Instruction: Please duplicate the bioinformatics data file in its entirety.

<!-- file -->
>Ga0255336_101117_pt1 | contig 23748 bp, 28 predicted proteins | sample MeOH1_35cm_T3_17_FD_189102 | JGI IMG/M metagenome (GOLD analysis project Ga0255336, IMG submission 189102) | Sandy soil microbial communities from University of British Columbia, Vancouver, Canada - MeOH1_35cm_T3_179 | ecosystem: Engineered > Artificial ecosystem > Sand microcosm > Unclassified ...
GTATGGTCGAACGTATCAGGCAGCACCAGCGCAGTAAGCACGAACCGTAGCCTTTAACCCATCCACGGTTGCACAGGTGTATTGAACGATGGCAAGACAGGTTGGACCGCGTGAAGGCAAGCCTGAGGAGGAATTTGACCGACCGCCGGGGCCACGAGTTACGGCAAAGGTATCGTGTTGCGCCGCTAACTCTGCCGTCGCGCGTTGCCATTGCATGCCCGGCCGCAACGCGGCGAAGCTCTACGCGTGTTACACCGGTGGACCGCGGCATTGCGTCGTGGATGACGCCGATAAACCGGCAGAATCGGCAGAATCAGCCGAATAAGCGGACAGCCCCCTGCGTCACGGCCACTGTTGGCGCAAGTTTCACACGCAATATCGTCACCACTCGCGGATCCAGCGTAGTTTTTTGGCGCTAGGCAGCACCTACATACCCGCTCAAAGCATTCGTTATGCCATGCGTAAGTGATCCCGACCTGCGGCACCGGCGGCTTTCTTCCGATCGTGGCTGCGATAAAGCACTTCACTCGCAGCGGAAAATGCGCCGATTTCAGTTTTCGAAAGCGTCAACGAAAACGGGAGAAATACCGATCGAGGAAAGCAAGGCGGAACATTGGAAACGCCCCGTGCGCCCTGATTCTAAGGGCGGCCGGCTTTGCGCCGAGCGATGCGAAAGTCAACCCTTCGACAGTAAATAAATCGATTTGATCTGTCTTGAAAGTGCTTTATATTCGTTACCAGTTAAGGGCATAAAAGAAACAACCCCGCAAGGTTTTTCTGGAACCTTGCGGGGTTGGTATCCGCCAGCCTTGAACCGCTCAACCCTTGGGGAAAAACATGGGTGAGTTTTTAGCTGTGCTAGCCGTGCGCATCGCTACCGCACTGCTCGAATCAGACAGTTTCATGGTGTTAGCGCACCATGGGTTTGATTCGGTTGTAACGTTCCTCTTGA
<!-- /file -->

>Ga0255336_101117_pt1 | contig 23748 bp, 28 predicted proteins | sample MeOH1_35cm_T3_17_FD_189102 | JGI IMG/M metagenome (GOLD analysis project Ga0255336, IMG submission 189102) | Sandy soil microbial communities from University of British Columbia, Vancouver, Canada - MeOH1_35cm_T3_179 | ecosystem: Engineered > Artificial ecosystem > Sand microcosm > Unclassified ...
GTATGGTCGAACGTATCAGGCAGCACCAGCGCAGTAAGCACGAACCGTAGCCTTTAACCCATCCACGGTTGCACAGGTGTATTGAACGATGGCAAGACAGGTTGGACCGCGTGAAGGCAAGCCTGAGGAGGAATTTGACCGACCGCCGGGGCCACGAGTTACGGCAAAGGTATCGTGTTGCGCCGCTAACTCTGCCGTCGCGCGTTGCCATTGCATGCCCGGCCGCAACGCGGCGAAGCTCTACGCGTGTTACACCGGTGGACCGCGGCATTGCGTCGTGGATGACGCCGATAAACCGGCAGAATCGGCAGAATCAGCCGAATAAGCGGACAGCCCCCTGCGTCACGGCCACTGTTGGCGCAAGTTTCACACGCAATATCGTCACCACTCGCGGATCCAGCGTAGTTTTTTGGCGCTAGGCAGCACCTACATACCCGCTCAAAGCATTCGTTATGCCATGCGTAAGTGATCCCGACCTGCGGCACCGGCGGCTTTCTTCCGATCGTGGCTGCGATAAAGCACTTCACTCGCAGCGGAAAATGCGCCGATTTCAGTTTTCGAAAGCGTCAACGAAAACGGGAGAAATACCGATCGAGGAAAGCAAGGCGGAACATTGGAAACGCCCCGTGCGCCCTGATTCTAAGGGCGGCCGGCTTTGCGCCGAGCGATGCGAAAGTCAACCCTTCGACAGTAAATAAATCGATTTGATCTGTCTTGAAAGTGCTTTATATTCGTTACCAGTTAAGGGCATAAAAGAAACAACCCCGCAAGGTTTTTCTGGAACCTTGCGGGGTTGGTATCCGCCAGCCTTGAACCGCTCAACCCTTGGGGAAAAACATGGGTGAGTTTTTAGCTGTGCTAGCCGTGCGCATCGCTACCGCACTGCTCGAATCAGACAGTTTCATGGTGTTAGCGCACCATGGGTTTGATTCGGTTGTAACGTTCCTCTTGA